Buying a business that is already established may be a faster and more simple process than starting a new enterprise from scratch. From companies advertised through commercial agents to those discussed through private sales, how can you make sure that your offer stands the greatest chance of success? With Progression Solicitors experiencing a sharp increase in the purchase and sale of existing businesses, particularly in the tourism and hospitality industries, company Director and Head of Commercial Property, Nicola Wood LL.B outlines some key hints and tips for making a successful offer to buy a business.
Buying a business | who is the buyer?
Speak with your solicitor or accountant as soon as possible. This is the first step towards identifying the best ‘vehicle’ to buy the business. It may be the case that buying as an individual, or individuals, is not the optimal solution. This can depend on why you will buy the business and who it involves. In some instances establishing a new company, sometimes known as a ‘special purpose vehicle’, can be the right choice. The purpose of this company is solely to acquire and run the target business. It may seem overwhelming, but it’s important to understand exactly who will be involved at the outset and throughout the process. This can help you make the best decisions about risk management, funding, and tax planning.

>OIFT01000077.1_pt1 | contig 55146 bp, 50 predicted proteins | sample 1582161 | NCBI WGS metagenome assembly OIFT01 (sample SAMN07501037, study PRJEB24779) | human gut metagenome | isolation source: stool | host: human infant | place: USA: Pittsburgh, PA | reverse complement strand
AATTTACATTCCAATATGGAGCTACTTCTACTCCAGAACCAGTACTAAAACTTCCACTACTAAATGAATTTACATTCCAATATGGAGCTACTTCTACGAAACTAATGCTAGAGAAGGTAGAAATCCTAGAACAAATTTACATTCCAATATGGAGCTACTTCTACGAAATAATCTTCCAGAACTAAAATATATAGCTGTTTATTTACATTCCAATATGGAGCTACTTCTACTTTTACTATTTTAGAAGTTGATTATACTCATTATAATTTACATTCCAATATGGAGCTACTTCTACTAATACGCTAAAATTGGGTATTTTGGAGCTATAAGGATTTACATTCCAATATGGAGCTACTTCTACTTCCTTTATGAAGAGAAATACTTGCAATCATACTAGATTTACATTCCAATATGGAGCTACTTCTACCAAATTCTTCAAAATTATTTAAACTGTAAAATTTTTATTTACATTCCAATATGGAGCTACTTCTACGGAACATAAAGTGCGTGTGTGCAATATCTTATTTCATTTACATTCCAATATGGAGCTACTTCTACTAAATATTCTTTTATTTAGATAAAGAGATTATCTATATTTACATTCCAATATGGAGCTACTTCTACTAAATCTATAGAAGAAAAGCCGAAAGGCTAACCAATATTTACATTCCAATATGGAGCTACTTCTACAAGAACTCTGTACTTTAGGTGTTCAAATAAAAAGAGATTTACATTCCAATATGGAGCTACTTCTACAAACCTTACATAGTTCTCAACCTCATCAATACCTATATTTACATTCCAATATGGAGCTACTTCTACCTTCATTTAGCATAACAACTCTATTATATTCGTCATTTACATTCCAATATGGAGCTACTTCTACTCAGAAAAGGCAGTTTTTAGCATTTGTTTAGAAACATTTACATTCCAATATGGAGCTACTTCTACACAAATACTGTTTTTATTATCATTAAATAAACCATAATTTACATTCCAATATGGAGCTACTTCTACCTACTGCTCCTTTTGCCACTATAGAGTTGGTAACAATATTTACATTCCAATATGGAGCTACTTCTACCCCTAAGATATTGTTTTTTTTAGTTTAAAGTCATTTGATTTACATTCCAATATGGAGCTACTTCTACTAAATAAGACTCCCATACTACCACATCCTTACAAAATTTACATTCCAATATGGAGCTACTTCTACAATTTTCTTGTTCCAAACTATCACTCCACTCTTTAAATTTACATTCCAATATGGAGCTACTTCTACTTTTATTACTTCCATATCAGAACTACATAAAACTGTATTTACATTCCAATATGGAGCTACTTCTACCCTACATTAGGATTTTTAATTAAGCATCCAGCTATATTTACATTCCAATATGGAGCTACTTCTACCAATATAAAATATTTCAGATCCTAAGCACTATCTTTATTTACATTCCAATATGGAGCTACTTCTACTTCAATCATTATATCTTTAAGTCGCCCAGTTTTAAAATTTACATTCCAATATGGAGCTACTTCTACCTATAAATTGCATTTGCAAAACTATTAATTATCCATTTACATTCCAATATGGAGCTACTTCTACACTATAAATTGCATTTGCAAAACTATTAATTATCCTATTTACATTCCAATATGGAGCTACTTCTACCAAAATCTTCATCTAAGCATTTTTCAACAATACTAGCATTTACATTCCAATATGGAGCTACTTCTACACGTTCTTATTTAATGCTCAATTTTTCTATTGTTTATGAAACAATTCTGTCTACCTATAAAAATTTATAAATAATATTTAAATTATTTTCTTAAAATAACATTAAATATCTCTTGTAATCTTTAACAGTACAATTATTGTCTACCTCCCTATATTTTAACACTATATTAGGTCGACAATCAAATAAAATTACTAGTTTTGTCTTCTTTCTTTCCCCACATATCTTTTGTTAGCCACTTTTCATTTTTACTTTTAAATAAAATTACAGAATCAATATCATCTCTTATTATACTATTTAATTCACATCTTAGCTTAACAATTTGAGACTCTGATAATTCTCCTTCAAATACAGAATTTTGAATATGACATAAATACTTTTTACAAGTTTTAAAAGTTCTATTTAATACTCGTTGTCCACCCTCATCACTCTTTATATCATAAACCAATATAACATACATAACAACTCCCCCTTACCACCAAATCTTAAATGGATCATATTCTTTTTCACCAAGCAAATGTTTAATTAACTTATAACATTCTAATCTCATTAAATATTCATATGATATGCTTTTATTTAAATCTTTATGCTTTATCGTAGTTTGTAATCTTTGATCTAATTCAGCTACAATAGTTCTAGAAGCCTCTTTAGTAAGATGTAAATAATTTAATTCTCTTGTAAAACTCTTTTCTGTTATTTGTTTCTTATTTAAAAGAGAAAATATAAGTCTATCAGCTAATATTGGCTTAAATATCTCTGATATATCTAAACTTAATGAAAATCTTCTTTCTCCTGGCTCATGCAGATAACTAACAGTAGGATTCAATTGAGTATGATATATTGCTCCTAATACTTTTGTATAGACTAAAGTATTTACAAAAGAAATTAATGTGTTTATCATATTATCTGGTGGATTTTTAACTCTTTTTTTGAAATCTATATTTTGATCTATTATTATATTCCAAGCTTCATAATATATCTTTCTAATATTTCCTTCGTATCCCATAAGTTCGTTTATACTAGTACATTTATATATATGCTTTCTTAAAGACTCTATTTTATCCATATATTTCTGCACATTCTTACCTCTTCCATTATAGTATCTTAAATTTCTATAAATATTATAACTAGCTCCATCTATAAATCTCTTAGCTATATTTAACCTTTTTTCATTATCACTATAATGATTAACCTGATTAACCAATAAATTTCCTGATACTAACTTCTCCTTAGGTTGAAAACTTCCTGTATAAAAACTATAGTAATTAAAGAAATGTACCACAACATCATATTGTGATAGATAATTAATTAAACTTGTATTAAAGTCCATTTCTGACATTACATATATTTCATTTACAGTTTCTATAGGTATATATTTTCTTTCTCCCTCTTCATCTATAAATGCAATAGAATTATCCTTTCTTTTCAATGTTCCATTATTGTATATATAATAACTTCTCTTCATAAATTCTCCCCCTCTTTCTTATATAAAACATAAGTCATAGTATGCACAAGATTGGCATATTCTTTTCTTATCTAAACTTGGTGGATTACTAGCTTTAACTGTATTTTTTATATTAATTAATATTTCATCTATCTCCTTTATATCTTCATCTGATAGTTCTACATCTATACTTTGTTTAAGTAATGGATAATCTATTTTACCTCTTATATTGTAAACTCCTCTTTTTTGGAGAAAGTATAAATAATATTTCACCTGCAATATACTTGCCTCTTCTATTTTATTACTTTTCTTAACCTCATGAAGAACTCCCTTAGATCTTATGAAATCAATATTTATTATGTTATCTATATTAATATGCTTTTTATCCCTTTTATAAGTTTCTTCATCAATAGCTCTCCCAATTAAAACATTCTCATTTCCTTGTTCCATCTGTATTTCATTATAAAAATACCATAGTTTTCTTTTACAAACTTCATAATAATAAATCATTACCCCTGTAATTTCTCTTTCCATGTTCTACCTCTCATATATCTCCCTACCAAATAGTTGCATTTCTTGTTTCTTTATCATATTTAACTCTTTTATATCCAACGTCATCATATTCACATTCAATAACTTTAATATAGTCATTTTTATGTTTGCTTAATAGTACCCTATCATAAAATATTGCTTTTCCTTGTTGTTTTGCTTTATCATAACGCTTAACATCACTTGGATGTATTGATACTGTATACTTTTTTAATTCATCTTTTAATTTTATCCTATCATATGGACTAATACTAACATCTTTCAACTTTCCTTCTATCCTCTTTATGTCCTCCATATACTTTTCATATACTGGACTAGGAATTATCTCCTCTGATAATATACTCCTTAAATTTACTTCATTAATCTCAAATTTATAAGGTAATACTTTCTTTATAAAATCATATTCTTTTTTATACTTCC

How will you fund the purchase?
Just like deciding who is the buyer, you also need to consider how you are going to finance the purchase. The agent or the seller may require you to directly evidence this. This means providing written evidence that funds are or will be available prior to exchange of contracts, with an understanding of how those funds have been attained. If you are not making a solely ‘cash purchase’, which very few transactions are, you should speak with your potential lender(s) as soon as possible to understand what their exact security requirements will be. They can also give you more information about timings and fees associated with the purchase.
Any potential lender needs to understand the value of the business. This can include all property or properties used to trade and any aspects that might adversely impact its value. It is usual for a bank to at least require a professional valuation of the business. This will often happen after your offer has been accepted and you should allow sufficient time and cost for dealing with it.
How long will your business purchase take?
It is important to be positive, but also realistic in your own planning. All buyers want to demonstrate that they can move forward without delay. It’s important to get the right advice from your lawyer and lender as to how quickly you can exchange contracts.
A good option might be to agree that you will do everything possible to exchange contracts as soon as necessary. This gives you more flexibility than if you committed to an exchange within ‘two weeks’ of the date of offer. This make it clear that you are pushing forward, whilst not giving rise to expectations that you cannot meet.
If you’re thinking of buying a business and would like to discuss any of these points and more, don’t hesitate to contact our Commercial team on 01524 889850 or at firstname.lastname@example.org. Our specialist team will provide you with the insight, expertise, and advice to make your business purchase as hassle free as possible with fixed fee advice and/or fee estimates as required.